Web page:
Domestic violence & sexual abuse in women physicians: associated medical, psychiatric, & professional difficulties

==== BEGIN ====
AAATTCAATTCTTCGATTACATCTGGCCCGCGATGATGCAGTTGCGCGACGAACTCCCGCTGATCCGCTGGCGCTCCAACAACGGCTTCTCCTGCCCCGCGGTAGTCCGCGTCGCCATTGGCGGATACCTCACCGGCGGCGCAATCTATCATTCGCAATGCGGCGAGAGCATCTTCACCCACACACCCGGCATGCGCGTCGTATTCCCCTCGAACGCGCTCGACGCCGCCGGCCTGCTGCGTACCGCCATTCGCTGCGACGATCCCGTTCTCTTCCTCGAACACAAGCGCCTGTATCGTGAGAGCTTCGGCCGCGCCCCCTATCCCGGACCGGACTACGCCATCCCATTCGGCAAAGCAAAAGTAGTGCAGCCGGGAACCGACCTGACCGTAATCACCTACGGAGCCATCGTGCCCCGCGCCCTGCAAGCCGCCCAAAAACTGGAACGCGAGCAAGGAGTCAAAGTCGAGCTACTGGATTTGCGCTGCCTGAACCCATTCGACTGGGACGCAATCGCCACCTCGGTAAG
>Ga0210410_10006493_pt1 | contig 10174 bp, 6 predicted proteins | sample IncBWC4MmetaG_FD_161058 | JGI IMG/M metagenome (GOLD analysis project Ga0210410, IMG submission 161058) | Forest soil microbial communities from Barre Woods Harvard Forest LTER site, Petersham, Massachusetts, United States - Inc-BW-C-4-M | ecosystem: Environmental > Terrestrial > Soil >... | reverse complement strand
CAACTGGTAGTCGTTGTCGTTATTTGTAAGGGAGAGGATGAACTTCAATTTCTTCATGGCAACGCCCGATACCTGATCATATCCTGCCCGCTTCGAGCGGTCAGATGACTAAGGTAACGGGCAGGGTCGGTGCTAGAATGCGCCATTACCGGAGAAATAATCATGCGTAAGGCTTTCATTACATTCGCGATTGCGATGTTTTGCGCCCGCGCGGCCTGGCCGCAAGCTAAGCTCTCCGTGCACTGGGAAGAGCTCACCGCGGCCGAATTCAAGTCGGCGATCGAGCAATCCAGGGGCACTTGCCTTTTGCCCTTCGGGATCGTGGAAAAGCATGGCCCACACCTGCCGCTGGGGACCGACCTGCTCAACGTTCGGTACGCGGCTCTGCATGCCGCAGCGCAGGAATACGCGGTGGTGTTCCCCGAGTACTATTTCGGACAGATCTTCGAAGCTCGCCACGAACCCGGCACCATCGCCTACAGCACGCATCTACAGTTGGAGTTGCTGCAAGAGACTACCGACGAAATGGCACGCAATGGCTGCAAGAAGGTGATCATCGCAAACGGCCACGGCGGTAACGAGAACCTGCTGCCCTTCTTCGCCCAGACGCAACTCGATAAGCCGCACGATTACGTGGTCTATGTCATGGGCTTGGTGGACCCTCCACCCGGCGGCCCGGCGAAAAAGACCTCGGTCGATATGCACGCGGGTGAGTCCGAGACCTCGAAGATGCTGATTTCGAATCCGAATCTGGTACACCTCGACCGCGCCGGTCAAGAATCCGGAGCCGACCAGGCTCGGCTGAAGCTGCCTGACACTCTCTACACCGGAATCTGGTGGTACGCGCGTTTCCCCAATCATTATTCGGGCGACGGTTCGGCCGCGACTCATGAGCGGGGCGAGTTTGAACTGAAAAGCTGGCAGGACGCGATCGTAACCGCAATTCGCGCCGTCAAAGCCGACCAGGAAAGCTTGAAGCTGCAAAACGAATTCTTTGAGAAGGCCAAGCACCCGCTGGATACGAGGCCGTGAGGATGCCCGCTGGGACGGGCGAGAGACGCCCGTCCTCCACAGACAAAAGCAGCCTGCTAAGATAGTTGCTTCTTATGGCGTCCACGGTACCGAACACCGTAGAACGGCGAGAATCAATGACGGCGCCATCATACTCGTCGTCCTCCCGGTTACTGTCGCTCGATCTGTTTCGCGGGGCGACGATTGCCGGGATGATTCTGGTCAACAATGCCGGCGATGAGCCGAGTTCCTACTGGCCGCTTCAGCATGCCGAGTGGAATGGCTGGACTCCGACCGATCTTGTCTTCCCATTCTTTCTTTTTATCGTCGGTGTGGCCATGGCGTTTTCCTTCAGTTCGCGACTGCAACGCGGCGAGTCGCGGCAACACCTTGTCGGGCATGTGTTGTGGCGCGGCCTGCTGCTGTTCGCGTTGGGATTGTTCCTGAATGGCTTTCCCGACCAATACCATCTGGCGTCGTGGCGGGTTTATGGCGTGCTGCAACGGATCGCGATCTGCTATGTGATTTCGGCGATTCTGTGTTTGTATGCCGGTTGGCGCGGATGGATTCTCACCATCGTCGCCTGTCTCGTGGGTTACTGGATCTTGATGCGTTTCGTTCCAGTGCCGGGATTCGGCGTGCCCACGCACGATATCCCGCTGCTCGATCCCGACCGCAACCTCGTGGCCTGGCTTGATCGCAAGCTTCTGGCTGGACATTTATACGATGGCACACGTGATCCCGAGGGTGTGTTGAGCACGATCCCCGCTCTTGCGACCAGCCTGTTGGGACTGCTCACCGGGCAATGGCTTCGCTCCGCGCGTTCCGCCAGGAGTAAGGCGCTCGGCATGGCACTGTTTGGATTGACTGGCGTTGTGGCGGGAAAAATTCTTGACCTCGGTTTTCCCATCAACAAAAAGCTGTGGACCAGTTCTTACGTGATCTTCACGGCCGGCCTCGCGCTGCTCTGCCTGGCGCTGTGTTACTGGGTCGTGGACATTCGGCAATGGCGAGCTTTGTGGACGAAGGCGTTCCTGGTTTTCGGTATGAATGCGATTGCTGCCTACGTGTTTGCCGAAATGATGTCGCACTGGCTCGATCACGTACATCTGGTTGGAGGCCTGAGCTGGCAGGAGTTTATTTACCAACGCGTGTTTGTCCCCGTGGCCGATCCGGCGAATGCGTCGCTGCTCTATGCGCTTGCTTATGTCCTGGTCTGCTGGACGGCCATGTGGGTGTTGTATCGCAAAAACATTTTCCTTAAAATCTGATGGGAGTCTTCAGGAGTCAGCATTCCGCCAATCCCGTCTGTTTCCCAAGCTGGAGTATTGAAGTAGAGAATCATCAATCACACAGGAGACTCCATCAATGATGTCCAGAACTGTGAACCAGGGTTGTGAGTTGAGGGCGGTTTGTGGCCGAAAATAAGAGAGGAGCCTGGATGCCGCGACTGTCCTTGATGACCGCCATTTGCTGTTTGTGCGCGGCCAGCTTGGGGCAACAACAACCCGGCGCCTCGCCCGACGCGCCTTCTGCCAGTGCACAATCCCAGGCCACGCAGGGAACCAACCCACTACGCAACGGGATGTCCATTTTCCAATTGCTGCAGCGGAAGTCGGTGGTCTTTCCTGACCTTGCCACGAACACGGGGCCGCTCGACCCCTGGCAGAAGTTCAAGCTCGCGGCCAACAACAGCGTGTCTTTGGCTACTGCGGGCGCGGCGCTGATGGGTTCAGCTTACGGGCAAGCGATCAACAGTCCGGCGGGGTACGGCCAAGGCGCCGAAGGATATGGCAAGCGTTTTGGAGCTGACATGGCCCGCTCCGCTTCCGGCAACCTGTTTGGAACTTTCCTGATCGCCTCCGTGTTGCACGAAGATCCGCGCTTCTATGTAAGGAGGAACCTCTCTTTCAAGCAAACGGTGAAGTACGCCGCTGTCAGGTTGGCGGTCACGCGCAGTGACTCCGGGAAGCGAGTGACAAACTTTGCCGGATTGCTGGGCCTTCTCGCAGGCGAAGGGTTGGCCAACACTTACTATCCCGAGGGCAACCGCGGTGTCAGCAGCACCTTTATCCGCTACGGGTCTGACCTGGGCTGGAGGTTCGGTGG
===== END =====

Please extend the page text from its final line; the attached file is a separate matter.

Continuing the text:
Physicians have been called on to identify victims of domestic violence (DV) and sexual abuse (SA). Few data exist, however, on the prevalence of DV and SA in physicians themselves or on the personal or professional sequelae of such experiences. We determined the reported lifetime prevalence of DV and SA among women physicians and the personal characteristics, health-related factors, and work-related factors associated with these forms of abuse. We used data from the Women Physicians’ Health Study, a large (n = 4501 respondents), nationally distributed questionnaire study that included questions on DV and SA histories, personal characteristics, and psychiatric, medical, and work-related histories. We compared the characteristics of women physicians with and without histories of DV or SA. The logistic models indicate that women physicians reporting DV histories (3.7% of the population) were significantly (p < 0.05) less likely to be single and significantly more likely to report depression histories, suicide attempts, substance abuse, current or past cigarette smoking, severe daily stress at home, chronic fatigue syndrome, and DV experienced by their mothers. Women physicians reporting SA histories (4.7% of the population) were significantly more likely to be younger than 60 years, identify themselves as homosexual or bisexual, to have specialized in psychiatry, obstetrics and gynecology, or emergency medicine, and to report histories of depression, suicide attempts, eating disorders, and fair or poor perceived health status. Although the reported lifetime prevalence of DV and SA among women physicians is below other reported figures, such experiences are associated with medical and psychiatric difficulties that could negatively affect them personally and professionally. Doyle JP, Frank E, Saltzman LE, McMahon PM, Fielding BD

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